How to keep your career on a safe track
Last updated: 13/08/2007 12:41:14
During merger-mania, with Groups growing, territories reorganising and manufacturers restructuring, it can be quite a stressful time for an employee.
The worry for most people is that events are happening that are outside their control. A decision can be made in a smoke-filled boardroom (the smoking bit is probably illegal nowadays, but you get the picture) that could affect you and your family's future irrevocably.

There are no guarantees of safety in a reorganisation but some always seem safer than others. The wise ones will stay ahead of the game and make sure that they always have options. Without assuming the worst, they will keep lines of communication open with manufacturers and with other companies in their market.

Although there is nothing clever, or even new about this, a large proportion of you will be reluctant to do the same thing. Insurance policies are usually advisable, and that is just what giving yourself options results in - insurance.

If you don't take out insurance in this way, you can find yourself like those tragically caught ouyt by the recent floods - surprised by a sudden redundancy after a take-over.

Why could it happen to you? It is never simple, and there are a variety of reasons. A mistaken belief that you are indispensable, a loyalty to your old and new masters, a reluctance to change, or simply that you were too busy to look after your own interests, may all leave you blissfully unaware that you are about to be "downsized".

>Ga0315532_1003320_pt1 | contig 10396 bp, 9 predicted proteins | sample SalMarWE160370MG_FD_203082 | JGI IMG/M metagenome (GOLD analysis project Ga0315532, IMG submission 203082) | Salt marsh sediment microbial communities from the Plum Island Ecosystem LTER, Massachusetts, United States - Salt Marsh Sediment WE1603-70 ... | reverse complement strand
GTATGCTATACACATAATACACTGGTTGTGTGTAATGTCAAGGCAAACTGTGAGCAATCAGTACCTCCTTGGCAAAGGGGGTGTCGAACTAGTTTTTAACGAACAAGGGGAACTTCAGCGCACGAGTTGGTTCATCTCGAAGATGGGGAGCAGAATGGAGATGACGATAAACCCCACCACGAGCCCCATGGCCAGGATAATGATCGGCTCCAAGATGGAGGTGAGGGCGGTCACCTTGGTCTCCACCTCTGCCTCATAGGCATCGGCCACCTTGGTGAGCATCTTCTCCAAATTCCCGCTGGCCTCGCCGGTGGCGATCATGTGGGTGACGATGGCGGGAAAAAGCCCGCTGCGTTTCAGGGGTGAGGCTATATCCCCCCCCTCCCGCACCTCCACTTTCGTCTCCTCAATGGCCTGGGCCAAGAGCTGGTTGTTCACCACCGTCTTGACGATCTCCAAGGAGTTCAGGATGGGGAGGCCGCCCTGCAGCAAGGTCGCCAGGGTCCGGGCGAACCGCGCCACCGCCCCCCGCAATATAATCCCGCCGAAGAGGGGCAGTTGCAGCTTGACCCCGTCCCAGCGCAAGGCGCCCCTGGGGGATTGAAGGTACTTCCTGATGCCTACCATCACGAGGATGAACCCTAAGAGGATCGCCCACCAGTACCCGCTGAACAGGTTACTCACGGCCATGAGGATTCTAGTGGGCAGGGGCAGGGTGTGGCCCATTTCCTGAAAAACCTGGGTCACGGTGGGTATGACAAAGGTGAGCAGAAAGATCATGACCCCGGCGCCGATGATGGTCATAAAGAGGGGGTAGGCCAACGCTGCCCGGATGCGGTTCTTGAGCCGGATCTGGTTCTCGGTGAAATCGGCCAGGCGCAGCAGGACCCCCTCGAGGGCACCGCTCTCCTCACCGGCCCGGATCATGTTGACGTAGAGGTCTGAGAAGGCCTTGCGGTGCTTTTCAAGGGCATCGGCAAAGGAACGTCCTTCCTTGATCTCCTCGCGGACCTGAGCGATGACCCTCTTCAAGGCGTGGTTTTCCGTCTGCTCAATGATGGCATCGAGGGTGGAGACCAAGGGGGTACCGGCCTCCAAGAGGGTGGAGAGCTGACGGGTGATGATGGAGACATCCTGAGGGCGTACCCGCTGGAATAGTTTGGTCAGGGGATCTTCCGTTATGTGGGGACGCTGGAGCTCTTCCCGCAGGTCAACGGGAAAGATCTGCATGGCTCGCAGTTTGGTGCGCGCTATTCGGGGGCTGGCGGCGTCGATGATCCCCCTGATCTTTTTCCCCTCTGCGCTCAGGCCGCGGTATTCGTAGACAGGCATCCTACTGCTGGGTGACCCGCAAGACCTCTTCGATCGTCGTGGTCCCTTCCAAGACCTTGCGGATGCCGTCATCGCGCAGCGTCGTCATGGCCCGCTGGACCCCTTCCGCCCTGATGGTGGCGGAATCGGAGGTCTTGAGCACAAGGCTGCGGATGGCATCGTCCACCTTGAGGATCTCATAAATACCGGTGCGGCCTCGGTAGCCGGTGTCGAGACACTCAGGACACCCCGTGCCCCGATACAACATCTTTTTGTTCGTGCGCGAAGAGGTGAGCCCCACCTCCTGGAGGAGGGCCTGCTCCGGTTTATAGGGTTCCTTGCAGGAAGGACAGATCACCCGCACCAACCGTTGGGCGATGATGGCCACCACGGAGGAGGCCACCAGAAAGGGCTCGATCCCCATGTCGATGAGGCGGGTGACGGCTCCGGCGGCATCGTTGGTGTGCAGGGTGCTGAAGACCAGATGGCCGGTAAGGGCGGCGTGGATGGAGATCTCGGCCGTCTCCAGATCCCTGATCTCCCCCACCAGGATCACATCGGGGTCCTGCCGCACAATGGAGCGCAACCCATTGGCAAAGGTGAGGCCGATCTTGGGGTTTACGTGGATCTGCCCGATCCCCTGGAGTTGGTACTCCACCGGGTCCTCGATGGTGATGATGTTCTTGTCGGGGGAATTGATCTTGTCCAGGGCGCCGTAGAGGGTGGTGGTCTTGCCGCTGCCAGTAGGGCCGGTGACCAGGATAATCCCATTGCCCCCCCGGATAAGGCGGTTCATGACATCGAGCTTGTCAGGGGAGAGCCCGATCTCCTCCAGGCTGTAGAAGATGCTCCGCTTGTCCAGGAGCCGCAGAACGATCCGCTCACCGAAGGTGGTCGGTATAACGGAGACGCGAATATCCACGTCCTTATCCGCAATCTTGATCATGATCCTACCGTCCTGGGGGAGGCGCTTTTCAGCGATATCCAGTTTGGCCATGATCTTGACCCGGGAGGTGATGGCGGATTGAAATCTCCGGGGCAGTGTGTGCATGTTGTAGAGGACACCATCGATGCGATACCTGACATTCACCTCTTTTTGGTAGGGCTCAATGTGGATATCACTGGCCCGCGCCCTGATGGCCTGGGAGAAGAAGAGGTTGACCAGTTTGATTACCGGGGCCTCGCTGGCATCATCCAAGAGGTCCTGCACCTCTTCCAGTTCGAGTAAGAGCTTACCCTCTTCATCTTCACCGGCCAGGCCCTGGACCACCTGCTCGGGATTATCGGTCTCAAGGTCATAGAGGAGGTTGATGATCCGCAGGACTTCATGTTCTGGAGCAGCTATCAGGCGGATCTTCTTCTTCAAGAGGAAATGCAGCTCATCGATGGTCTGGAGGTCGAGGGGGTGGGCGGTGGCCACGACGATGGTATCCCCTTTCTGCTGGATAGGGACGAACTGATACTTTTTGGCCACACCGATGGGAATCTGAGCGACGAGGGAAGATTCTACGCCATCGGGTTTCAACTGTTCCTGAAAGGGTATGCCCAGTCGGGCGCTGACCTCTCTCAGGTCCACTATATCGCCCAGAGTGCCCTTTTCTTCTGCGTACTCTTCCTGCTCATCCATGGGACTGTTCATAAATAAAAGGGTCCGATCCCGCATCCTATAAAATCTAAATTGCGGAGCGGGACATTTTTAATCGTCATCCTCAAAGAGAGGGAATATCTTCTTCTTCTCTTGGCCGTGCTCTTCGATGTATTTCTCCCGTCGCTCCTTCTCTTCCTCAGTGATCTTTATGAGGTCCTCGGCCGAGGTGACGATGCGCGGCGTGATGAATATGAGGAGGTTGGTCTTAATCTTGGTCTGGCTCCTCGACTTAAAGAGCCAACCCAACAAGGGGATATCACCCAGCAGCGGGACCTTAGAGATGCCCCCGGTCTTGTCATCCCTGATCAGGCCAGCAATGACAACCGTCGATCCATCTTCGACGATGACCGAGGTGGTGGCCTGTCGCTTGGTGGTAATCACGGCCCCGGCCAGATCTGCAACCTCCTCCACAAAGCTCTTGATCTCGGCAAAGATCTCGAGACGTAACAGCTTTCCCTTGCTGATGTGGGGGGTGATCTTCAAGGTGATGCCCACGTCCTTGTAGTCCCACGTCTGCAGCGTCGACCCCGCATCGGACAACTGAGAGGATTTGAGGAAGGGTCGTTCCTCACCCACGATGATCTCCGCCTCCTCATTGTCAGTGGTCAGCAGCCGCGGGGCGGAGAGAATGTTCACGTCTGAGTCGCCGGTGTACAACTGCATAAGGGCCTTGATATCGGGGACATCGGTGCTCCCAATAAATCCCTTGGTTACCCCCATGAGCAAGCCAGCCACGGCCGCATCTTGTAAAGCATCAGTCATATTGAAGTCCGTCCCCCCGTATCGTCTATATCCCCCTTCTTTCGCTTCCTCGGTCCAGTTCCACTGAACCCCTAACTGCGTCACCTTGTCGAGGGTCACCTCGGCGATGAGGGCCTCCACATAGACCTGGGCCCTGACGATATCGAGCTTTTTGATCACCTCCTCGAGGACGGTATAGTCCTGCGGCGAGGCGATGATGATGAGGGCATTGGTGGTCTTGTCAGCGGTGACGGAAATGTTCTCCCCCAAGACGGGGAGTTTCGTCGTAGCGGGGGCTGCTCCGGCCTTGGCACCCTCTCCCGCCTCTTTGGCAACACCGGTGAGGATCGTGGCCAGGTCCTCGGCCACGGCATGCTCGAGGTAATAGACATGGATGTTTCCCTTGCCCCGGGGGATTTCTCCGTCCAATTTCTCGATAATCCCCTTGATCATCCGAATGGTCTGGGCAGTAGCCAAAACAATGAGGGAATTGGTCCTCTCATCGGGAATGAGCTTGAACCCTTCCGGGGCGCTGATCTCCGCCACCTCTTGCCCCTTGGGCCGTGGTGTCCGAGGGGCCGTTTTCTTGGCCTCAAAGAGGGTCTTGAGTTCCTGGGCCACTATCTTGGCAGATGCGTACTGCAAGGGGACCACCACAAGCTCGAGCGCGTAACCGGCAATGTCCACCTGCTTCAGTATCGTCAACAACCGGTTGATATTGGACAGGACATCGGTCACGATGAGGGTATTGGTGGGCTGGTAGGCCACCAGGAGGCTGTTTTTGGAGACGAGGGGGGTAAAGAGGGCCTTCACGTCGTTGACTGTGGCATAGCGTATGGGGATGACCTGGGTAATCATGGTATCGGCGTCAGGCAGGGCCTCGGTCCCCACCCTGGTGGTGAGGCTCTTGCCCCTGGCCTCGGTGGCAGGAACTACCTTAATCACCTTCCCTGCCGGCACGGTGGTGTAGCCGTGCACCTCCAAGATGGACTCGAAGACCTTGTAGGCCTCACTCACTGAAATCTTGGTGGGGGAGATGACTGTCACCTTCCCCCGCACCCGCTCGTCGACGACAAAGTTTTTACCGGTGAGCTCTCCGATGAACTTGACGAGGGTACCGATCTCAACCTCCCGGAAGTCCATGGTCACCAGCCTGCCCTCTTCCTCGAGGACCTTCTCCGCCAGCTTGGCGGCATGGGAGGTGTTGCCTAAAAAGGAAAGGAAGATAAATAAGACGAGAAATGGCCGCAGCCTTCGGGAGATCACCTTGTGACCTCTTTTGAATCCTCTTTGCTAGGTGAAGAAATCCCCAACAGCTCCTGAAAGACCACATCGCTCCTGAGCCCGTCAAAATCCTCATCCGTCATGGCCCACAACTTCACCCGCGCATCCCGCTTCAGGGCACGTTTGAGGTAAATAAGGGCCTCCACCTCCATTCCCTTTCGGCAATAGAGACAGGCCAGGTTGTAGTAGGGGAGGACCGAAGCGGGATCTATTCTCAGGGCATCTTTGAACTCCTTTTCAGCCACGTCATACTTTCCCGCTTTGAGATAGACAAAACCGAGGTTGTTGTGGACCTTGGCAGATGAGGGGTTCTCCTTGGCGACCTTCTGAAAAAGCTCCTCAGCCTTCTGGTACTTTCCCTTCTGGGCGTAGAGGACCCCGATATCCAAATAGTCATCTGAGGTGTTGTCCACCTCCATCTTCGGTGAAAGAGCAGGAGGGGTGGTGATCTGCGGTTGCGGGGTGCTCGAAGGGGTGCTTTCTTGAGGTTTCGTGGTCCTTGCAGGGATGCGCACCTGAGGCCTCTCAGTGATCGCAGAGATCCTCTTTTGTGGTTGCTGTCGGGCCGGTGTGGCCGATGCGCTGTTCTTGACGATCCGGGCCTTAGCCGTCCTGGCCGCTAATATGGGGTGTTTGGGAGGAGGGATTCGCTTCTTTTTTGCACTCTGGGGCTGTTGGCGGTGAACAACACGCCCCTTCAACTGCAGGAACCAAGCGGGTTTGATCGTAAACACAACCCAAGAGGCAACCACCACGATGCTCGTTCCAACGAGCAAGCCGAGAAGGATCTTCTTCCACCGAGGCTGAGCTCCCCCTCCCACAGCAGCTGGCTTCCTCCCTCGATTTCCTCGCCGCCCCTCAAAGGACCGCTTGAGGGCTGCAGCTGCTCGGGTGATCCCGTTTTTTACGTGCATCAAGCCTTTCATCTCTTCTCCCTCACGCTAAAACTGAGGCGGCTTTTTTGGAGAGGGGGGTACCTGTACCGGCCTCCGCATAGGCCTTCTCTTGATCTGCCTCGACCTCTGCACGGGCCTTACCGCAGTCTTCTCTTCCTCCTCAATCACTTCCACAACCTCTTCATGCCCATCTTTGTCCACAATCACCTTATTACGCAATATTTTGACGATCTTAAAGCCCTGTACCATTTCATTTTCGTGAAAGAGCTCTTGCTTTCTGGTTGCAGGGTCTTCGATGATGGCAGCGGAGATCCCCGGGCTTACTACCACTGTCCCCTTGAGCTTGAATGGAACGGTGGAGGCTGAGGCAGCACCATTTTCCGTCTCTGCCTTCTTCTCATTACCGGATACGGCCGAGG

Now, I do not want to suggest that as soon as there is a hint of a take-over in the air all the staff take to the hills - I will not be thanked for that by any of the more acquisitive Groups out there. The nature of employment in our industry is changing, however, and it is as well to be alert to the possibilities for your own career when a change occurs.

As in all things, all I would urge is that people retain a sense of balance when new bosses take over. Different companies have different ways of operating, and these themselves may differ according to the type of business taken over.

Some myths about almost any take-over.

  • All the old staff will be retained - there will nearly always be some movement, purely because as in all new relationships, not everyone will get on with each other. Anyway, many of the drivers for takeover involve making savings (savings = job cuts very often).

  • All the old staff will be changed - even more unlikely, especially as without the old staff there is no business.

  • They will certainly keep the best performers - maybe not, they may also be the highest paid and likely targets if cost cutting is needed.

  • The company is profitable, it will all continue just as before - this almost never happens. Businesses are taken over to improve them and even if you are in the most profitable dealership in the area, there is always more to be done, or costs to be saved.

  • We will all stick together if they try and change things - you won't, and you would be idiots to try. However insecure you feel, open rebellion will only undermine your position. Besides, however loyal people are to each other, they have mortgages and bills to pay, and in the cold light of day that is there primary concern.

Take-overs mean change and change is stressful. The outcome can be good or bad, and it is sometimes difficult to read which way it will go. However you feel about them, they are here to stay. The next three years will see the most far-reaching changes we have ever experienced in this industry.

Individuals are unlikely to be able to change the overall picture. What you can do is stay realistic about your own position, keep your options open and maintain communications with colleagues in other businesses. This is not being disloyal, it being practical, you need to have plan B if others do not feel you are right for them.

Above all, though, stay cheerful. The industry may be struggling for a direction right now, but those who emerge from it the stronger will dictate that very direction at the start of next decade. (Yes, believe it or not 2010 is just around the corner.)
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